GOP senator: Trump 'may not have been defeated'

Sen. Roy BluntRoy Dean BluntSunday shows - Health officials warn pandemic is 'going to get worse' Republican inaugural ceremonies chairman: I hope the president attends Sunday shows preview: US health officials brace for post-holiday COVID-19 surge MORE (R-Mo.) said on Tuesday that President TrumpDonald John TrumpTrump rages against '60 Minutes' for interview with Krebs Cornyn spox: Neera Tanden has 'no chance' of being confirmed as Biden's OMB pick Pa. lawmaker was informed of positive coronavirus test while meeting with Trump: report MORE “may not have been defeated” in the 2020 presidential election. 

Blunt, who was reelected policy chairman for the Senate GOP, said the election showed that not only do candidates matter, but “what you’re for also matters.” He added that “virtually every predictor” of the outcome of the 2020 race was wrong.

“The president wasn’t defeated by huge numbers. In fact, he may not have been defeated at all,” Blunt said. 


Pre-election polling results found President-elect Joe BidenJoe BidenTrump rages against '60 Minutes' for interview with Krebs Cornyn spox: Neera Tanden has 'no chance' of being confirmed as Biden's OMB pick Five things to know about Georgia's Senate runoffs MORE leading the Republican incumbent by large margins in key battlegrounds, with some surveys showing the former vice president leading Trump by upwards of 5 points or more. 

However, the race in several battleground states between the president and Biden was close. In states like Pennsylvania and Wisconsin, Biden won by less than a percentage point. However, he carried the battleground states of Michigan, Minnesota and Nevada by 3 or more points.

And in states that have not yet been called, such as Georgia and Arizona, Biden leads Trump by thin margins of less than a percentage point as well. However, Biden leads in each of those states by over 10,000 votes. 

Biden is currently leading the president in the popular vote by 3 percentage points, according to The New York Times election tracker.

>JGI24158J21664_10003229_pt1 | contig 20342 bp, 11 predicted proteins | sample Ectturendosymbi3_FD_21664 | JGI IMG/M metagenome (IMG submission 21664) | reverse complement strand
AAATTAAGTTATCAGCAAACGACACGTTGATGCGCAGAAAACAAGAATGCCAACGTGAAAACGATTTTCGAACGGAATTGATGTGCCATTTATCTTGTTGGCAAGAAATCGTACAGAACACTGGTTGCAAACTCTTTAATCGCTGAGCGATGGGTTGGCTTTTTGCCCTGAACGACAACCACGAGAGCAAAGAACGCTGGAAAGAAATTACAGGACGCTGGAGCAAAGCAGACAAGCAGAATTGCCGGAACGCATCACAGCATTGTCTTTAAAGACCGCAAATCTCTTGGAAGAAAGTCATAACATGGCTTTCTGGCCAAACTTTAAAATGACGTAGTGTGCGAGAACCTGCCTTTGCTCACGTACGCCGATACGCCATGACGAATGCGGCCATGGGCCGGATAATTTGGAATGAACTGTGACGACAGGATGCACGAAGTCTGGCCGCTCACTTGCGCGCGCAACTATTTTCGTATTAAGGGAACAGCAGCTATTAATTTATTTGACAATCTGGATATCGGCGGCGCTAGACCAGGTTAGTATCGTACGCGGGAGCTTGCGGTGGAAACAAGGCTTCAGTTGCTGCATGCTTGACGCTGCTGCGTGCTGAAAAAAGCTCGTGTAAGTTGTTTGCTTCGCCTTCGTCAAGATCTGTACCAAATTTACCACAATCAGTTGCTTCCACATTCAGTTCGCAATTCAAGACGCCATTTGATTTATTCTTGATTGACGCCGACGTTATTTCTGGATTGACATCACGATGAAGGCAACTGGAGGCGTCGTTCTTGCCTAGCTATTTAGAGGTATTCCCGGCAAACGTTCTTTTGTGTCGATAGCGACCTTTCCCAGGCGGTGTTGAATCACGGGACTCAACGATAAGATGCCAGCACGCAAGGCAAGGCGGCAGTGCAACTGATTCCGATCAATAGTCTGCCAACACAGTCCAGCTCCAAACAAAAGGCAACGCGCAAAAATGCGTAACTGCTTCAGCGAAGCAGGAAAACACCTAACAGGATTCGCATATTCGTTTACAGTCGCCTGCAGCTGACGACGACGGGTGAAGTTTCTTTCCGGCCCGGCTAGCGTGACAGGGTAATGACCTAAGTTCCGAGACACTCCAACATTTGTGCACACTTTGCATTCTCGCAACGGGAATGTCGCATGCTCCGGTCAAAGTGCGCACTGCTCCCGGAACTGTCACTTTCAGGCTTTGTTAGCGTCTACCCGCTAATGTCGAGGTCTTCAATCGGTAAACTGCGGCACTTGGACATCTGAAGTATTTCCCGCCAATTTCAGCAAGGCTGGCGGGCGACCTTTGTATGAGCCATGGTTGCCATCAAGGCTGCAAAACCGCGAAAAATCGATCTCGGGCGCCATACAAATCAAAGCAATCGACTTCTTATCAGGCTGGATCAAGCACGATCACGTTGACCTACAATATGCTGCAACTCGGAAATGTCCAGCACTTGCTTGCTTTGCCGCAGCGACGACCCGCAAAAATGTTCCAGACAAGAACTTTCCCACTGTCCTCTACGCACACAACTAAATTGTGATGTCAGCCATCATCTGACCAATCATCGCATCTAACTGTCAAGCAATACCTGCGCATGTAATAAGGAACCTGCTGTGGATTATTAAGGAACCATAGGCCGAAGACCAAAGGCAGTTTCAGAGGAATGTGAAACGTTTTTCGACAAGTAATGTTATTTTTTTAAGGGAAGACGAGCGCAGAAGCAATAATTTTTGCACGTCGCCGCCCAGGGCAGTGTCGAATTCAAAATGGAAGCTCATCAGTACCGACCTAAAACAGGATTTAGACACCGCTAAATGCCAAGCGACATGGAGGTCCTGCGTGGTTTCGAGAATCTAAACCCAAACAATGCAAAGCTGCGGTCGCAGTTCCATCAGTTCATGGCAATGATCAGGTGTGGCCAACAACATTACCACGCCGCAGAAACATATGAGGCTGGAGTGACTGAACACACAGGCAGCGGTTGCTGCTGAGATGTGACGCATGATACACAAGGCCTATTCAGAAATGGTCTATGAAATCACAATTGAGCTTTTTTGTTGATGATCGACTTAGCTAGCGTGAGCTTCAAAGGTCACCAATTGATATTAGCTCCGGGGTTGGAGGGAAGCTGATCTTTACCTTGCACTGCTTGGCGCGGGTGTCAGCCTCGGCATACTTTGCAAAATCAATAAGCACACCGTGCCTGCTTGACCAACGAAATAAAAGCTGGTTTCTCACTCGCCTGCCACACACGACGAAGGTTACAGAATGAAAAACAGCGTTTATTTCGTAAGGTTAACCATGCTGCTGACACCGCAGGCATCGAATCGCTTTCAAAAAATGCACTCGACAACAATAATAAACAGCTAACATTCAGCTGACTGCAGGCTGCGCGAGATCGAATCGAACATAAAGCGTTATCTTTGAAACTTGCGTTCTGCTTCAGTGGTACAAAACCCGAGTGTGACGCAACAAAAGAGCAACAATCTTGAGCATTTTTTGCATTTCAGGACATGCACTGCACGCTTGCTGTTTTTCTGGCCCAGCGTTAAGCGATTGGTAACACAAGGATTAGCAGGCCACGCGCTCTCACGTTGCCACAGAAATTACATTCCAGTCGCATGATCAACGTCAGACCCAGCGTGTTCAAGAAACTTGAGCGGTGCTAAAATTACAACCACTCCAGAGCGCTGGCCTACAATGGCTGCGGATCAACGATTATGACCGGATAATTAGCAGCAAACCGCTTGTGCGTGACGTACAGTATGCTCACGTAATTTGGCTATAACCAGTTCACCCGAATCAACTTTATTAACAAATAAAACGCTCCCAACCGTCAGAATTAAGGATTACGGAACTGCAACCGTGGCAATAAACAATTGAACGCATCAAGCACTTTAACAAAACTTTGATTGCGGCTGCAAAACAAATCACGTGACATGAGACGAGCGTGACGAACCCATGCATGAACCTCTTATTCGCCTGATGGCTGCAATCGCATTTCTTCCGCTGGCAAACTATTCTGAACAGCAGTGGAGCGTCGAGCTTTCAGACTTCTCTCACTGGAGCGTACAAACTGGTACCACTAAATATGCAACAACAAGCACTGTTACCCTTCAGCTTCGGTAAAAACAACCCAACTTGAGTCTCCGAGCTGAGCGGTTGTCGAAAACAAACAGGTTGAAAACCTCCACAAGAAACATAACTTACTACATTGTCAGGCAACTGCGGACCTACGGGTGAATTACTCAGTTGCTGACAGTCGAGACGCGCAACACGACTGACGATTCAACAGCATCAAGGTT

The Democrat was projected to win the 2020 election on Saturday, but the president has not conceded defeat. His reelection campaign has already mounted legal challenges in several states contesting the results of the election. 


Multiple Republicans have backed the president’s efforts, refusing to get ahead of the legal challenges and shooting down questions on whether he should concede. 

Sen. Mitch McConnellAddison (Mitch) Mitchell McConnellFive things to know about Georgia's Senate runoffs Obama chief economist says Democrats should accept smaller coronavirus relief package if necessary Memo to Biden: Go big — use the moment to not only rebuild but to rebuild differently MORE (R-Ky.), who was reelected to his position as Senate majority leader on Tuesday, said that Trump exercising reelection options “should not be alarming,” adding that the Electoral College will determine the winner after battleground states certify their results. 

"Until the Electoral College votes, anyone who is running for office can exhaust concerns about counting in any court. ... That's not unusual," McConnell said. 

Blunt on Tuesday added that Republicans gained seats in the House, and projected that the GOP would hold its majority in the senate. He also touted new GOP support from African Americans and Latino voters.

Blunt said there are “incredible opportunities” for Republicans, noting that voters want to see the economic gains and low unemployment from the first three years of the Trump administration continue. 

“Voters defied every predictor when they came to the polling place and said this is what we want to see more of,” Blunt said.